It will be noticed that in some cases the Greek names are not quite the same as the native Proto-Caucasian ones. This is explained by Strabo, 11;11;5. When they found a name they did not know they changed it slightly so as to have the same meaning if possible, or some meaning by which it could be identified. Strabo gives instances, and we may take for example the Perival Acheten R. This was the Terek or Ur oche, i.e. "Fire River" because it is in the center of the Baku oil district. So the Greeks called it the Pyri Phlegethon or Fire flaming river. Similarly they called the Kachaeten the Cocytus. The other kachaeten rivers they did not know, i.e., the Pirikets kachaeten, Kafr Aeten, Fi Acheten, but the At Aeten they changed to Eridan or Eridanus. All these rivers flow from the neighborhood of Mt. Eden or Edena Pass.

The Greek term "hekaton cheira" really is, not "hundred handed," but "acheten cheira," i.e., "of the tribe. of Mt. Eden."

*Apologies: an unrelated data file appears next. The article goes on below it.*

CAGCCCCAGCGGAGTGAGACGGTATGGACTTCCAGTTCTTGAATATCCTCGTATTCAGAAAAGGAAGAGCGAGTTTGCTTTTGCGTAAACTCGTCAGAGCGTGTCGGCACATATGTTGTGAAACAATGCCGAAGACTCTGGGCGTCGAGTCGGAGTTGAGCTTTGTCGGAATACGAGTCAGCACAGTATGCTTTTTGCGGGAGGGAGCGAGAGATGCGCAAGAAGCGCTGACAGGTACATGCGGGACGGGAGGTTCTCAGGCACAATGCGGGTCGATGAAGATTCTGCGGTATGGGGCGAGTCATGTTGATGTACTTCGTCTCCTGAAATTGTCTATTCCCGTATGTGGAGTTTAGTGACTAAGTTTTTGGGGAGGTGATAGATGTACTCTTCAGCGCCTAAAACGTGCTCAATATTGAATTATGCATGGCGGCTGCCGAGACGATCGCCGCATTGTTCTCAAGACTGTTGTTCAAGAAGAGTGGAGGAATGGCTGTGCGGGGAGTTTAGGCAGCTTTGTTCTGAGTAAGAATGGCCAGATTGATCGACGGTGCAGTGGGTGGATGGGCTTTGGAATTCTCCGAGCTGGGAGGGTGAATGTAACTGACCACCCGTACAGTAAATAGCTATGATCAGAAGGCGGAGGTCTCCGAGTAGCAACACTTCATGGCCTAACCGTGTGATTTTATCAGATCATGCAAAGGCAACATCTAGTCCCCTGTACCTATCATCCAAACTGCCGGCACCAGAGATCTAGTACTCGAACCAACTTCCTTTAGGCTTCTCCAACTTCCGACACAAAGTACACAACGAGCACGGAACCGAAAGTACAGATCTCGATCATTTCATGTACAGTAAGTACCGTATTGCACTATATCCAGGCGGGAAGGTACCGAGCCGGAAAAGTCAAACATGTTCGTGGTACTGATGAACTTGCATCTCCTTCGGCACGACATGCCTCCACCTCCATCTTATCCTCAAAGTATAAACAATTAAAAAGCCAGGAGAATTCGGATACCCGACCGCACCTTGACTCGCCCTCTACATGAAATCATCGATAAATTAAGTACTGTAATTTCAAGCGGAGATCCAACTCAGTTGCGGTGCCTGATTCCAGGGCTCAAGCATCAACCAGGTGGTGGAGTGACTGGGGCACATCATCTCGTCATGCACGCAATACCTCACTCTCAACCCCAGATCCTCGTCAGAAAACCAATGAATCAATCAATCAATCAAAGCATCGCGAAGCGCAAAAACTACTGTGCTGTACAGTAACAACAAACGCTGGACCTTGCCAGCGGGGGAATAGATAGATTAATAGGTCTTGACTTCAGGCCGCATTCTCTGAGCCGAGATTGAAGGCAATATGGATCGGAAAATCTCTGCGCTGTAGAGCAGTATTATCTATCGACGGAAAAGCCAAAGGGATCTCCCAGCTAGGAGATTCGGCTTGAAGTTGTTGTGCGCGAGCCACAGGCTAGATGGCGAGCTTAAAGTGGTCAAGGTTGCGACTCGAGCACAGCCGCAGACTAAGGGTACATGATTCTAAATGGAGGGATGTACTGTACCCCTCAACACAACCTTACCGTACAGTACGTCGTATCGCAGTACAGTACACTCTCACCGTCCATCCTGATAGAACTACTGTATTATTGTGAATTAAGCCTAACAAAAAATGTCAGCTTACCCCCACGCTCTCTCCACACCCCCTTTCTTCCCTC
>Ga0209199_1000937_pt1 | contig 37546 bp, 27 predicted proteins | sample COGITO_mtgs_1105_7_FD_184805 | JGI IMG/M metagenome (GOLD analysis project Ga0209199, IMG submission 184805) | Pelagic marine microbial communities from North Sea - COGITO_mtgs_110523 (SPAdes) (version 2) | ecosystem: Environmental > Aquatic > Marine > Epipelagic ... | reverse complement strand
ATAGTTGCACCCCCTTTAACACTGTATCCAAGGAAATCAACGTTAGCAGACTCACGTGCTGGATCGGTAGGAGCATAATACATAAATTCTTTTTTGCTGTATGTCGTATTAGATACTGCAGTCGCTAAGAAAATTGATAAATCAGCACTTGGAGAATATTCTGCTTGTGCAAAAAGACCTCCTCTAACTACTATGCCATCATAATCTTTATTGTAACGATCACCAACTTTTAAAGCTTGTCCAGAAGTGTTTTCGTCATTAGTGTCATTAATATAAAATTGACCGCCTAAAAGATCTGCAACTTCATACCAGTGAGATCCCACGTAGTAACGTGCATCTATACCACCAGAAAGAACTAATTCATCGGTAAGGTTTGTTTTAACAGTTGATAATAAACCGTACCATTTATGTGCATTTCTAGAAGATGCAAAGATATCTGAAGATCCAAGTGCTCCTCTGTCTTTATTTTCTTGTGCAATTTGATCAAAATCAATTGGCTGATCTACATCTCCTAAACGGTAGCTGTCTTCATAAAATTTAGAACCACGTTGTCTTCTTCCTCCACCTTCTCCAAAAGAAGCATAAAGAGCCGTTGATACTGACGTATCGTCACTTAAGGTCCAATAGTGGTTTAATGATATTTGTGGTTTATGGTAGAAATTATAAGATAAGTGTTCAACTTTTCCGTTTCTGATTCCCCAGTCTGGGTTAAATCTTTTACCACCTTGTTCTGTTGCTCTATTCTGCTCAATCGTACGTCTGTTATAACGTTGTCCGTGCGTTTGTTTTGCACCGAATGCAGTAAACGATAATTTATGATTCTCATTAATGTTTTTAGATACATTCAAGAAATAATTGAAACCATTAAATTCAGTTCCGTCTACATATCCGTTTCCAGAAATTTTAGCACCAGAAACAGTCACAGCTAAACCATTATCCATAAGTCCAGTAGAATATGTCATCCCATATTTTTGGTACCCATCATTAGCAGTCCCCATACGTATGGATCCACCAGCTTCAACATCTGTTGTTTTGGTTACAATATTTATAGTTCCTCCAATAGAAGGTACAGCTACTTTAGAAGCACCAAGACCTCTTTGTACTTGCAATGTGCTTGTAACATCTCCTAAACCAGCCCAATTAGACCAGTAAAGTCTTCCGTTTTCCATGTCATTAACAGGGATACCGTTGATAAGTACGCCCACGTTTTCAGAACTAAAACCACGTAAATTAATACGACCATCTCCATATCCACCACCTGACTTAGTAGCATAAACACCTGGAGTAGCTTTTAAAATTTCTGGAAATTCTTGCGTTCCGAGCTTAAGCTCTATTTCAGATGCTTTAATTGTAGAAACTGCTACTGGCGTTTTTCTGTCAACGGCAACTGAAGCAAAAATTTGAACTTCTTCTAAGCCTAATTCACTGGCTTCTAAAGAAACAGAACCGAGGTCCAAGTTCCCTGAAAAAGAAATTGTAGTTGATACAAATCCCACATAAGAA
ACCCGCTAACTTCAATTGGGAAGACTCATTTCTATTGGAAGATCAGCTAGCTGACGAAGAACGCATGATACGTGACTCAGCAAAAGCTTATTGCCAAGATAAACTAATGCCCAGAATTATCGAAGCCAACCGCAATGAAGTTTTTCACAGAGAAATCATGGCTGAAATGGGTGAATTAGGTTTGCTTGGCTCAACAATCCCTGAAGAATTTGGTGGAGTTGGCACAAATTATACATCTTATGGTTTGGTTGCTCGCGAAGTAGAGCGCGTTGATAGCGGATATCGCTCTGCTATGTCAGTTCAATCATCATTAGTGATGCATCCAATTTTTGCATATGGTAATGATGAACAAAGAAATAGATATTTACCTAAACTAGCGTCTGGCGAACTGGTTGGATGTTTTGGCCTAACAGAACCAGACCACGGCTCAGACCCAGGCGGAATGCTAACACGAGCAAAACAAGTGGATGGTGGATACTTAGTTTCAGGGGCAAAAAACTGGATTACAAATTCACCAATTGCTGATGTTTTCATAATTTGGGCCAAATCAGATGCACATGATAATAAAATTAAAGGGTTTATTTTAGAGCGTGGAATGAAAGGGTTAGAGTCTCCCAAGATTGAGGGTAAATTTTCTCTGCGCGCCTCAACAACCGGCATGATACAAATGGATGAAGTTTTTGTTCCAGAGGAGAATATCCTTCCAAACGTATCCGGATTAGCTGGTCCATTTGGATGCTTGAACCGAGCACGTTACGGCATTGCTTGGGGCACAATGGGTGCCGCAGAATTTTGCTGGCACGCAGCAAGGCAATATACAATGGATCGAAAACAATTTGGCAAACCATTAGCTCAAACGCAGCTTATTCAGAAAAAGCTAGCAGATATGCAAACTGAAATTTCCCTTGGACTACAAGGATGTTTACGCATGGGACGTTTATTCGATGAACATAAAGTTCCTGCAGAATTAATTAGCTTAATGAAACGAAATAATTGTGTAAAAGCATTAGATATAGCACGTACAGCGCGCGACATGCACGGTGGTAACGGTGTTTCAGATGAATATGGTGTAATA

One Greek term must be mentioned because it has given rise to much confusion. The word "Nesos" is still translated as meaning "island" but it does not mean this at all, except perhaps in late Greek. The Peloponnesus is a peninsula. Arabia was called a "nesos" and so was Mesopotamia. It comes from the roots "an" "aea" and "s's" and means a "sprout of the land." It must be remembered that every word was, and had to be, originally a little poem, and many of them are very interesting; for example, "wine" would seem to be "Queen of the Dark Waters." So "nesos" meant something that sprouted from the land like a twig or a fruit does, in the one case a promontory, in the other an island. It really means a district which is bounded by water, rivers or sea, to a considerable extent, but it does not mean an island, except in occasional instances. Ait does not quite fit, so I would propose the following definition for our English dictionaries: "Nesus. A district largely bounded by salt or fresh water." Circe's nesos for example was, as we shall see, a promontory with a very narrow isthmus, like the Peloponnesus.